Prime Minister Sheikh Hasina has said the international attention to forcibly displaced Myanmar nationals was diverted to the war in Ukraine and the Ukrainian refugees—a reality that has created the Rohingya situation more difficult to resolve.
"The whole focus is now on the war and the refugees from the Ukraine," she said in an interview with the Qatar-based broadcast station Al Jazeera.
A part of the interview was aired on Wednesday, but its full episode will be run on Saturday.
Al Jazeera journalist Nick Clark interviewed Sheikh Hasina about the future of Rohingya refugees during her just-concluded visit to Qatar.
The PM talked about a number of issues, including the situation in the Rohingya camps in Cox's Bazar, relocation of Rohingya to Bhashan Char, and the future of the Rohingyas from Myanmar.
Hasina visited Qatar to attend the Fifth United Nations Conference on the Least Developed Countries (LDC5) held in Doha on March 4 last and returned home on Wednesday afternoon.
Hasina said Myanmar is not positive in taking their nationals back to their country despite Dhaka has long been engaging in talks to resolve the issue.
She said Bangladesh gave shelter to Rohingyas – the victims of persecution, murder and rape in Myanmar– on humanitarian grounds.
"When the Rohingya persecution started in Myanmar and Rohingyas were subjected to torture, murder and rape… we felt sorry for the Rohingyas… after that we opened the border… we let them come. Besides, we provide shelter and treatment for all of them from the humanitarian side," she said.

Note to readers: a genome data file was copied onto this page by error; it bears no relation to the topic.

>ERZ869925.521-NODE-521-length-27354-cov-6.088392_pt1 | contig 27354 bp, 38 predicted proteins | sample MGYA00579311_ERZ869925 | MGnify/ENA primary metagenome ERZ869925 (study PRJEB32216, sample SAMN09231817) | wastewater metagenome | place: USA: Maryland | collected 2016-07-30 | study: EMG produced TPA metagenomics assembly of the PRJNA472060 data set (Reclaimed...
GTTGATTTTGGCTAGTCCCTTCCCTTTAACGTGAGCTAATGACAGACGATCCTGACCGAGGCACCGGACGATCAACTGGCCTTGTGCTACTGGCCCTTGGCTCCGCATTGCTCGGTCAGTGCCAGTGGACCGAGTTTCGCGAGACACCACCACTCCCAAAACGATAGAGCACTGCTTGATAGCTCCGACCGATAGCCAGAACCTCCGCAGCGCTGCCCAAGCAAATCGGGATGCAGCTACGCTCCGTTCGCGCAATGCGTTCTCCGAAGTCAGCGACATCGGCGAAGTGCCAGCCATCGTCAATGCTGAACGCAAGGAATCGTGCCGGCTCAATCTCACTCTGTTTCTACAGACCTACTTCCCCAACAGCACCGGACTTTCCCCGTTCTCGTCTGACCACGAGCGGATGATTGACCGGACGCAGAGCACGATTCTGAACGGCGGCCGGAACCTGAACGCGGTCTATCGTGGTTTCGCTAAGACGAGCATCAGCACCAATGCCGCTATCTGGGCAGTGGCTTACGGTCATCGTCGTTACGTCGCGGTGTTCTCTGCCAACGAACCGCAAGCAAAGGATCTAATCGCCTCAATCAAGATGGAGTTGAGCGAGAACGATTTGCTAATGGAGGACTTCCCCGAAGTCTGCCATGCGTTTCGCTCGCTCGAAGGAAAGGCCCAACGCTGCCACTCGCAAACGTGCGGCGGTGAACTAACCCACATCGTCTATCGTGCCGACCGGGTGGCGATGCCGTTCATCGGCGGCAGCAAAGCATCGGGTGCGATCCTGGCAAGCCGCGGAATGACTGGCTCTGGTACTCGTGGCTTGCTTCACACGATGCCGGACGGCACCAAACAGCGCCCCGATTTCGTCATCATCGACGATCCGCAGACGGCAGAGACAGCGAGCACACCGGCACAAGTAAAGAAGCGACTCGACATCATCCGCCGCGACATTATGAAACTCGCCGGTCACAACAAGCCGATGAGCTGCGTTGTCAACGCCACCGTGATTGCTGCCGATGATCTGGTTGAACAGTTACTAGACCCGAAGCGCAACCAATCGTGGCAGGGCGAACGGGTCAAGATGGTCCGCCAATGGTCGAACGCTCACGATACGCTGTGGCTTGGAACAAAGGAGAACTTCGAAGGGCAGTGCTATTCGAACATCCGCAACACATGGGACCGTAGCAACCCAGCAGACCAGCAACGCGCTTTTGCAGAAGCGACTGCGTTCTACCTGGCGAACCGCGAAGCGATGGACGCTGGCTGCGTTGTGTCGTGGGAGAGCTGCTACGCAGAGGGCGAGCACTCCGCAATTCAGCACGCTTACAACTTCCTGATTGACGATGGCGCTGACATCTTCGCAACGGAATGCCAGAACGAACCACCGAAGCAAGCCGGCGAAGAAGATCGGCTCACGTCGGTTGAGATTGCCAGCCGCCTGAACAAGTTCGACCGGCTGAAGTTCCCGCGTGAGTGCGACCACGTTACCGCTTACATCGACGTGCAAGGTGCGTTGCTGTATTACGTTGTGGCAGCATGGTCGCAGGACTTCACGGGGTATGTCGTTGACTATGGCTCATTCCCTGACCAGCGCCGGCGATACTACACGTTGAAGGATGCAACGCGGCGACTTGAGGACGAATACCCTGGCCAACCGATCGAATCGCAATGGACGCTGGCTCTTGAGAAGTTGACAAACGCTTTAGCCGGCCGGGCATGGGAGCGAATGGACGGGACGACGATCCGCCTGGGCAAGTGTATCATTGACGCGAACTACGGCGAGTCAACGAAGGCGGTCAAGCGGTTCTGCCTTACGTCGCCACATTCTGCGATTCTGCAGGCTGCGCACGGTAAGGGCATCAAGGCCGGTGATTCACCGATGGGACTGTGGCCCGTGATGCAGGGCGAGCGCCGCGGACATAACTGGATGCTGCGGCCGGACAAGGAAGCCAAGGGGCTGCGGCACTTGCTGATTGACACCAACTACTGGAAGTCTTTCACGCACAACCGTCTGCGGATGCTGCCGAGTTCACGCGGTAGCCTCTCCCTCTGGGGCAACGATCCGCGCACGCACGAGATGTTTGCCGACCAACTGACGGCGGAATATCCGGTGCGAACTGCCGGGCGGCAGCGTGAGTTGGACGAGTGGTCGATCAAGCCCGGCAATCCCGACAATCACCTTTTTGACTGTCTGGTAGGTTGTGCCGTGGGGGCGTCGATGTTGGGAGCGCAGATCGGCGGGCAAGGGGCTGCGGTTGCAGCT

She said simultaneously Bangladesh started talks with Myanmar and tell them that the displaced people should be repatriated.
"Unfortunately, they are not responding positively. These people should go back to their own land," she went on.
The PM said: "The international community is exerting pressure on Myanmar. But it is really difficult. We arranged accommodation for them in a separate place. Bhashan Char is a good place, a good place to live (in) …We have arranged good accommodation and excellent facilities for children there."
On living conditions in the Rohingya camps and the loss of shelters of more than 12,000 Rohingyas in the fire, she said "actually the situation in the Cox's Bazar Rohingya camps is not very good."
The Rohingyas are fighting with each other, and they are engaged in different types of criminal activities including drugs, arms and human trafficking, said the Prime Minister.
Source: The Business Standard